Hartford's decision to hire 25 new teachers from the Teach for America program furthers the city's goal of closing the achievement gap between low-income nonwhite students and middle-class suburban students.
Teach for America is a 17-year-old organization that recruits bright college graduates, including those who would otherwise go on to postgraduate studies in law, business or science, to work in the neediest urban and rural public schools for a minimum of two years.
Research shows the program works.
A 2004 study by Mathematica Policy Research found that students taught by Teach for America members scored better in math and reading than those who received instruction from certified teachers.
Moreover, 74 percent of principals surveyed believe Teach for America teachers are more effective than other beginning teachers. Sixty-three percent said they're more effective than the overall teaching faculty in their impact on student achievement.
Traditionally, Teach for America attracts thousands more applicants than it has jobs for, which allows the organization to pick from among the best seniors. Of the 17,000 graduates trained by Teach for America since it began, about two-thirds remained in the education field well past their two-year commitment.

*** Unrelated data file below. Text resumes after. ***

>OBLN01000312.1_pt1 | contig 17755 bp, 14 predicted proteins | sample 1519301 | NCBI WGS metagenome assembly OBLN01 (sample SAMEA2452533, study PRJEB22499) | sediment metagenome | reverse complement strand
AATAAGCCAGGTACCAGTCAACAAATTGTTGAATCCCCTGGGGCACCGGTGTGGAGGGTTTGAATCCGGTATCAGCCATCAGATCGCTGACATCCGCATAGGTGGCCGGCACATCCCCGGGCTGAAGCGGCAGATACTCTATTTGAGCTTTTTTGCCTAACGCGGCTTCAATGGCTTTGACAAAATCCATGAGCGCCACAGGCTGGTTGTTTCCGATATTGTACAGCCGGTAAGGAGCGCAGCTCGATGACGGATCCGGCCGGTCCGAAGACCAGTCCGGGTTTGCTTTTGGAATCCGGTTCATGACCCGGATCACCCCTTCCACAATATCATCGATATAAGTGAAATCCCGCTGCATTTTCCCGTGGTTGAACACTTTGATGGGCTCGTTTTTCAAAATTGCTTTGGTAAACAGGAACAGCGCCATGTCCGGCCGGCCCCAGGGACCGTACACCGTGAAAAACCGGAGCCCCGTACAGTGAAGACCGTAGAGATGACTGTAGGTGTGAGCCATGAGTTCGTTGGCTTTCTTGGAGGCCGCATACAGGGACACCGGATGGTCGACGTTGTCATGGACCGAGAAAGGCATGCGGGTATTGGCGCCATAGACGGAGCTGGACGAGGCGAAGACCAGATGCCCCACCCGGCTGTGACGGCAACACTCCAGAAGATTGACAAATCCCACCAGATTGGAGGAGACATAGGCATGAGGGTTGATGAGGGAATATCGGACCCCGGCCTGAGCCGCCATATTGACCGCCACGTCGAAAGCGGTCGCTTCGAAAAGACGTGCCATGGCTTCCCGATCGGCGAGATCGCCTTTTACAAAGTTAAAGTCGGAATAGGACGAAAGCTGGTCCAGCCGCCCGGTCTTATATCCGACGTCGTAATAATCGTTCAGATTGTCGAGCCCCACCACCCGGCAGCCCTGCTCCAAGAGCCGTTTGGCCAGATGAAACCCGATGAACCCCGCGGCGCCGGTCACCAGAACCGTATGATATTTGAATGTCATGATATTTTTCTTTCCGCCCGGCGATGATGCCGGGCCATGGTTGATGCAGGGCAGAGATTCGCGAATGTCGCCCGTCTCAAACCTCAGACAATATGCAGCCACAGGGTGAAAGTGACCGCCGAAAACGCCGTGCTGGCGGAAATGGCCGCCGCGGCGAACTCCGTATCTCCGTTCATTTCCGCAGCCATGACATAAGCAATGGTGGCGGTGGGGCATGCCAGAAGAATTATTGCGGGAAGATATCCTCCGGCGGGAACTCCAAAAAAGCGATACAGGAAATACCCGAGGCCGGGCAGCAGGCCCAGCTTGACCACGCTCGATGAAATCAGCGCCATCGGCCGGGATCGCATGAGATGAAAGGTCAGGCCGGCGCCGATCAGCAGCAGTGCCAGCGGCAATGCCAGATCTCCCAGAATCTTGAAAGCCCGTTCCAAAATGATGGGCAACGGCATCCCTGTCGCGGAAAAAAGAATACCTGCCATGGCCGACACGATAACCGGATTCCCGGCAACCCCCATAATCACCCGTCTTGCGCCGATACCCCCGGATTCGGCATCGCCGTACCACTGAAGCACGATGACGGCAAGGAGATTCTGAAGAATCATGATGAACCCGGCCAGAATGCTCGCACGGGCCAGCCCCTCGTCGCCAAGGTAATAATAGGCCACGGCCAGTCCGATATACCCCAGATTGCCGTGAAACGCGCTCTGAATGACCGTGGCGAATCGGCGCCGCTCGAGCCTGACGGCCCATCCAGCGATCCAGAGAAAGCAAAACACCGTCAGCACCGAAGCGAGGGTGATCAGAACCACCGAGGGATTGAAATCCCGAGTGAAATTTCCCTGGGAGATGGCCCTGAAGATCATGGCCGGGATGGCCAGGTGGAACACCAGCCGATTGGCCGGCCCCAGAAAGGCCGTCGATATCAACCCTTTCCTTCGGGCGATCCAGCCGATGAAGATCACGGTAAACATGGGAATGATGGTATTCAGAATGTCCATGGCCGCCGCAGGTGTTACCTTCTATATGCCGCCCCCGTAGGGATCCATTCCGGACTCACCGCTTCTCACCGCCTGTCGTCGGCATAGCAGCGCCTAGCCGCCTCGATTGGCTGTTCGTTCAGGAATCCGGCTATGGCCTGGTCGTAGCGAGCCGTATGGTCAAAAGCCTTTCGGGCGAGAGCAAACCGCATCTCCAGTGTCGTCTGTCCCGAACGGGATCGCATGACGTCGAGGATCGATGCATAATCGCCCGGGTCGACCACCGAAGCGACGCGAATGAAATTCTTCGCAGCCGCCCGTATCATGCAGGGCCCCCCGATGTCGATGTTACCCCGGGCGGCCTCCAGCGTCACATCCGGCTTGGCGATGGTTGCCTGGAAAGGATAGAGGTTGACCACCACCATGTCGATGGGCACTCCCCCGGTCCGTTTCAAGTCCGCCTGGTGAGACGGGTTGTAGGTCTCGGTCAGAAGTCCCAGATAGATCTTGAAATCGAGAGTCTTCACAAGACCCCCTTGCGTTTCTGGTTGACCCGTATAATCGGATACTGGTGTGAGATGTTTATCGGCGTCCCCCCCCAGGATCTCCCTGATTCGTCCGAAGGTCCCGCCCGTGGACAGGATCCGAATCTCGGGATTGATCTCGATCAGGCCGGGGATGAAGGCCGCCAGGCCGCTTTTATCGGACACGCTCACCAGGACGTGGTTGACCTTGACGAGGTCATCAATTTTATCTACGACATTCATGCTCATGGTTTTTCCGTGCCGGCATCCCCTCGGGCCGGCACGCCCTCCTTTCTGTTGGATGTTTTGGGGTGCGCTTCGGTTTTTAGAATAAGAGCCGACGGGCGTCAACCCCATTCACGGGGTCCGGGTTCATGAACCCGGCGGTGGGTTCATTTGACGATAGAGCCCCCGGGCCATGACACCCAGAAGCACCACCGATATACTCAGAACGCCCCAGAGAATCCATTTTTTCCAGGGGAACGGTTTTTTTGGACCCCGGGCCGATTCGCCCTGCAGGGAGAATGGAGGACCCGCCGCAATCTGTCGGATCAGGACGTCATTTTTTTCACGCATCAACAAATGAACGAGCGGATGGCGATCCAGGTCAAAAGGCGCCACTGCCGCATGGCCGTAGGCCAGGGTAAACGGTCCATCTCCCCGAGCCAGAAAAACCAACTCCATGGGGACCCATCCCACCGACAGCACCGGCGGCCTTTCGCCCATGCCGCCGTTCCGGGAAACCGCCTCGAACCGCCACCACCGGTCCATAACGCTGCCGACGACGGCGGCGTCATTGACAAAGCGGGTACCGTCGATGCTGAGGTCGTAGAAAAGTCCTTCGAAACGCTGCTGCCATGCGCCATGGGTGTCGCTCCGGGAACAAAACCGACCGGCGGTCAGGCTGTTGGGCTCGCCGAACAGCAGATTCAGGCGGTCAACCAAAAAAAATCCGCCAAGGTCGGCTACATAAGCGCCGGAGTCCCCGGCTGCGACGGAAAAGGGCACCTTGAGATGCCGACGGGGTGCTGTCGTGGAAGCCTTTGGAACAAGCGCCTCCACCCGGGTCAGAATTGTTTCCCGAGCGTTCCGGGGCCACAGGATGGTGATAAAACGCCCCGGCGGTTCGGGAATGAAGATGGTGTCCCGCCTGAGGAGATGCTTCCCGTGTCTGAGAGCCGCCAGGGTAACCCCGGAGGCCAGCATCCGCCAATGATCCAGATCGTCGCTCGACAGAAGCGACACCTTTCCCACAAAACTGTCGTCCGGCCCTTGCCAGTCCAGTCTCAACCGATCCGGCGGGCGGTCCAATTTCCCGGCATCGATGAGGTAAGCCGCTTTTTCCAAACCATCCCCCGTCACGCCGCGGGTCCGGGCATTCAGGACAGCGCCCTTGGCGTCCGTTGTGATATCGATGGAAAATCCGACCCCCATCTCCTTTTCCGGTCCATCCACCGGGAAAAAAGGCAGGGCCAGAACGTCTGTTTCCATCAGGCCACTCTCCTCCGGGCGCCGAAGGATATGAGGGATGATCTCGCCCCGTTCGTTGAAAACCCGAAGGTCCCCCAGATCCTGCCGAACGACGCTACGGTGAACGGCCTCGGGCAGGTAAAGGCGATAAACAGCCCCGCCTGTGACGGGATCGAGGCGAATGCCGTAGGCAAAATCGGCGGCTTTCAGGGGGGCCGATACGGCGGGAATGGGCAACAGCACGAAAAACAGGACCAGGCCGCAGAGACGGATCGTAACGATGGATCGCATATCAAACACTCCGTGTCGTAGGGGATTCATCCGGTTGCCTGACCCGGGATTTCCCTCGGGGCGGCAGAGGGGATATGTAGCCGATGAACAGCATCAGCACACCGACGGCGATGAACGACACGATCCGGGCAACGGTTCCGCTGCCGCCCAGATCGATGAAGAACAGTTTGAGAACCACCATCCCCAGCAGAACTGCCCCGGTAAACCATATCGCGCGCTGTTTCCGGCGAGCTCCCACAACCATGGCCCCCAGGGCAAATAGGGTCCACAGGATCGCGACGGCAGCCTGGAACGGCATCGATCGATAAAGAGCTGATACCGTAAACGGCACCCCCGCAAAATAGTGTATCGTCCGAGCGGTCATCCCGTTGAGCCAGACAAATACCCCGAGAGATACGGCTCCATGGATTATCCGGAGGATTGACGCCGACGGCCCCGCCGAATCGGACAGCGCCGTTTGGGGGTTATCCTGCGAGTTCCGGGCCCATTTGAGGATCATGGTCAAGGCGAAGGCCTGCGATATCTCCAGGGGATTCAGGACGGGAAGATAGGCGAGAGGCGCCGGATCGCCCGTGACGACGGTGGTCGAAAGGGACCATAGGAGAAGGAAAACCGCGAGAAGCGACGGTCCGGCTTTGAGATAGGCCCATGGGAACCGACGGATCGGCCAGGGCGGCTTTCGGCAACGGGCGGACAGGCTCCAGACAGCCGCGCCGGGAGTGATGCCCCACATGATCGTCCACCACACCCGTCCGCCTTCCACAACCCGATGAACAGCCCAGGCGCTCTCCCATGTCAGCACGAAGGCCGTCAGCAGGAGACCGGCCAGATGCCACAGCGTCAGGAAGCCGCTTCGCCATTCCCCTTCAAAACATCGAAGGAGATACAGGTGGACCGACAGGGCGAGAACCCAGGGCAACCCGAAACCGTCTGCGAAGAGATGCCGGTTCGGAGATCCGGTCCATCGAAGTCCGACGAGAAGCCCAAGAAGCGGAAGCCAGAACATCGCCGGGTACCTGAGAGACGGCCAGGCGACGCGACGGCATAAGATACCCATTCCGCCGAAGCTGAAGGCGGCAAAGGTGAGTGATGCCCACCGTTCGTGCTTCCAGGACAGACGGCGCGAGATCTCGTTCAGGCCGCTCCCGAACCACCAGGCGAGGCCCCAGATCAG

Hartford Federation of Teachers President Cathy Carpino nevertheless characterized Teach for America recruits as more or less inexperienced young elites on a two-year lark to pad their resumes.
The facts don't support her view.
In Connecticut, Teach for America graduates got a good share of the credit for the gains made at the Elm City College Preparatory School, a New Haven charter school where low-income students far surpassed the state average in all categories of the Connecticut Mastery Test.
Hartford can't lose by trying the same approach. There is something to be said for young, cocky idealists who enter teaching through an unconventional path and aren't afraid to be held accountable for the success or failure of their students.
Reprinted with permission of the Hartford Courant.
To view other stories on this topic, search the Hartford Courant Archives at